Athens International Airport, about 30km east of Athens, Greece, was officially opened in March 2001.
- 1 When did Athens international airport open?
- 2 Why was Athens airport abandoned?
- 3 Who built Athens Airport?
- 4 When was the Athens airport built?
- 5 Are there two airports in Athens?
- 6 Is Athens airport open for international flights?
- 7 When did Hellenikon Air Base close?
- 8 Is there just one airport in Athens?
- 9 Where is the Athens airport?
- 10 Which airport is GMP?
- 11 How many airports are there in Greece?
- 12 Is Athens safe?
When did Athens international airport open?
Athens International Airport – Airport Opening. On 20th and 21st March, 2001, the new Athens International Airport “Eleftherios Venizelos” at Spata will be open to the public, from 09:00 to 16:00 hrs.
Why was Athens airport abandoned?
The airport was once Greece’s largest. But years of neglect followed and the 1,530-acre brownfield site — once envisaged largely as a metropolitan park — was left to decay amid disagreements over its redevelopment and Greece’s descent into economic chaos in the wake of the 2008 financial crisis.
Who built Athens Airport?
History. AIA was created in 1996 with the Greek government as a majority stakeholder (55%) and Hochtief holding 45% of the capital. AIA received a 250 million-fund from the EU to build the new Athens airport Operations of the Athens International Airport started March 29, 2001.
When was the Athens airport built?
Athens International Airport, which is situated about 20km east of Athens (the journey by road is 30km due to roads winding around hills), was officially opened in March 2001, after five years of construction at a total cost of around €2.1bn.
Are there two airports in Athens?
List of airports and their locations. The 2 main and busiest airports in Greece are in Athens city and Thessaloniki city. The airport of Athens, El. Venizelos International airport, receives direct flights from the majority of central European airports, while via transfer it receives passengers from around the world.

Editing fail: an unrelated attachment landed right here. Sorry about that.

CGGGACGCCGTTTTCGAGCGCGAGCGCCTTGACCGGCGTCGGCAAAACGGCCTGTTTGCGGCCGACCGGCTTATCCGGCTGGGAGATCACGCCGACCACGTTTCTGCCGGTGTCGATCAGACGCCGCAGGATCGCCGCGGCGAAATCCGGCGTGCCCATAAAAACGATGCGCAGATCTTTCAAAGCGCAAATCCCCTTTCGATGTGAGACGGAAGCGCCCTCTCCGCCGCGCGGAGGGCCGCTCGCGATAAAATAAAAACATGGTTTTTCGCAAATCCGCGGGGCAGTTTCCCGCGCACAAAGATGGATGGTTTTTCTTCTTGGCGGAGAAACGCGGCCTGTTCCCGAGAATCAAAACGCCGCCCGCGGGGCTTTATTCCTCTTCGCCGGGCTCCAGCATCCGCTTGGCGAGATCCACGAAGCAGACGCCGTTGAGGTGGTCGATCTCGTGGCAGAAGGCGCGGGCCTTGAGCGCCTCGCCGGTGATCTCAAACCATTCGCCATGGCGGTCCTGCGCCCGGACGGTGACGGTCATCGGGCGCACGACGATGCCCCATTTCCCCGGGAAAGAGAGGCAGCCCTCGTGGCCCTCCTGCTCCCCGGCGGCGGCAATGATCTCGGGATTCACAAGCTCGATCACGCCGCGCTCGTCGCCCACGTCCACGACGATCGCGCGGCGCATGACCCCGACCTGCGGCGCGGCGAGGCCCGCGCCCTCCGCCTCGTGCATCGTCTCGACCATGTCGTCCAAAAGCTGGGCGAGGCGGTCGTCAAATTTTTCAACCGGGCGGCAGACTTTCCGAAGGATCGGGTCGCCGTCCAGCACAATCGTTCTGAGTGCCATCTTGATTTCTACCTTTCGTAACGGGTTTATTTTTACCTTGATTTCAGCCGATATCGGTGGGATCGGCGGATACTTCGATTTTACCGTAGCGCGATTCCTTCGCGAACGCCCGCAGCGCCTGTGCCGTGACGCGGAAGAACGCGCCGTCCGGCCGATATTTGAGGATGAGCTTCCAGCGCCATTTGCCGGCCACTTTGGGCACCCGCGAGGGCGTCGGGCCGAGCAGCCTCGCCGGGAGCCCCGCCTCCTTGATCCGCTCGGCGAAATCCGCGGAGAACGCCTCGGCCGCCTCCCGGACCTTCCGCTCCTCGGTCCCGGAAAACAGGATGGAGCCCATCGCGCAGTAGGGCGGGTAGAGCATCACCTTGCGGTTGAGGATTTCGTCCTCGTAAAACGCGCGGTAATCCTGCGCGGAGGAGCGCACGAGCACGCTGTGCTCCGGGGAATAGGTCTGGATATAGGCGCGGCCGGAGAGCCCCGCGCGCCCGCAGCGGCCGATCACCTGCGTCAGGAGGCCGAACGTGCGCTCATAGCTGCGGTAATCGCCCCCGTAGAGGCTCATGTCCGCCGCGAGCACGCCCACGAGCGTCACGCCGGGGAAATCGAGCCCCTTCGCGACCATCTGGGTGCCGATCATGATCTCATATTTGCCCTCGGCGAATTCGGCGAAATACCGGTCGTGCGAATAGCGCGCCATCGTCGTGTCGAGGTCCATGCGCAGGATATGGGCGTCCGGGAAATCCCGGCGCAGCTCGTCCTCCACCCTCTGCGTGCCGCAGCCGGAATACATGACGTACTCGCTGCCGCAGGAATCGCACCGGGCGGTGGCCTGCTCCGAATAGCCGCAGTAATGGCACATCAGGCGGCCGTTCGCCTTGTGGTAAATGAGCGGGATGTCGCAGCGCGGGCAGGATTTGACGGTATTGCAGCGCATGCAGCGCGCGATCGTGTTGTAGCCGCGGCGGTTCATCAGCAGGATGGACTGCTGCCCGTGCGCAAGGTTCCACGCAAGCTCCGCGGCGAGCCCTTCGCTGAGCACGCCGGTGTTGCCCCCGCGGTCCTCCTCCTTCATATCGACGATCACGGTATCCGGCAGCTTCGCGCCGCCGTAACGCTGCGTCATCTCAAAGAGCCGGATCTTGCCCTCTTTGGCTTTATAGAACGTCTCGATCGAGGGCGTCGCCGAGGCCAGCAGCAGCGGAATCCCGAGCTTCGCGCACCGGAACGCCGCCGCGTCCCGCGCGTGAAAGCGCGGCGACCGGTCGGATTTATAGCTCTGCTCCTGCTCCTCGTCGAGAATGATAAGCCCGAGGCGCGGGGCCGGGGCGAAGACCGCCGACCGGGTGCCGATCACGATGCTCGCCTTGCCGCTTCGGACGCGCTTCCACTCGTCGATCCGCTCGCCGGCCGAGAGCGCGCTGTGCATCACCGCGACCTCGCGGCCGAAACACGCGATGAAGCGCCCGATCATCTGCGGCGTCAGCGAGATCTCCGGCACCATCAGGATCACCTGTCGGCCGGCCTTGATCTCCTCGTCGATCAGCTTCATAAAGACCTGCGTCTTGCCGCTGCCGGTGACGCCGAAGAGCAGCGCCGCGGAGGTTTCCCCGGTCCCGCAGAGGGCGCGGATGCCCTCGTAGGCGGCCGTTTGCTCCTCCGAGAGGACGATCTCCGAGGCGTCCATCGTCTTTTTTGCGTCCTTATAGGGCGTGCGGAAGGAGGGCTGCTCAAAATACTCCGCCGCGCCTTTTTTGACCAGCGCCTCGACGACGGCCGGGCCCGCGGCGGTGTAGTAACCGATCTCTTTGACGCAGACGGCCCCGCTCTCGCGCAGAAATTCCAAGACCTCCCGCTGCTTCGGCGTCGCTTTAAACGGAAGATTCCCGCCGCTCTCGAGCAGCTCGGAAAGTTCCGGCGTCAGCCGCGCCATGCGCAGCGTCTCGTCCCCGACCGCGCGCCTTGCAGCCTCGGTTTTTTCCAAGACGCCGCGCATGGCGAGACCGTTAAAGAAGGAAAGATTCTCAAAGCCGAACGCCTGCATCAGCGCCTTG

Is Athens airport open for international flights?
The Athens International Airport Eleftherios Venizelos is open and operational. Direct flights have resumed between the United States and Greece. Many airlines also operate flights departing Greece from which travelers can connect to flights to the United States.
When did Hellenikon Air Base close?
With the end of the Cold War, it was agreed to end the USAF presence at the airport and the United States closed its facilities in 1993. In 1963, the Finnish star architect Eero Saarinen designed the East Terminal building. Prior to closing its passenger service, the airport was serving 12 million passengers per year.
Is there just one airport in Athens?
Athens Airport (ATH) is the primary international airport of Athens, the capital of Greece. – The official name of ATH Airport is Elefthérios Venizélos Airport. – Athens Airport is located 19 miles (30 km) from Athens. – Eleftherios Venizelos Airport has two terminals: The Main Terminal and the Satellite Terminal.
Where is the Athens airport?
Athens International Airport is located 33 km southeast of Athens, the capital of Greece, and is easily accessible by car via Attiki Odos, a large motorway that constitutes the Athens City Ring Road. Its location is close to the port of Rafina that serves many ferries to the Greek islands.
Which airport is GMP?
Washington, D.C. (WAS) – Dulles (IAD), Reagan (DCA), and Baltimore–Washington (BWI)
How many airports are there in Greece?
At the moment Greece has 15 international airports. They are located mostly on the islands since those are very popular tourist destination. However, travelling across the country is simple and there are connections with every part of Greece.
Is Athens safe?
Athens is considered a very safe city, even for solo female travelers. The crime rate is very low and as long as you take normal precautions, you will feel safe here. Most visits are trouble-free, but the theft of passports and wallets are common on the metro and in crowded tourist sights.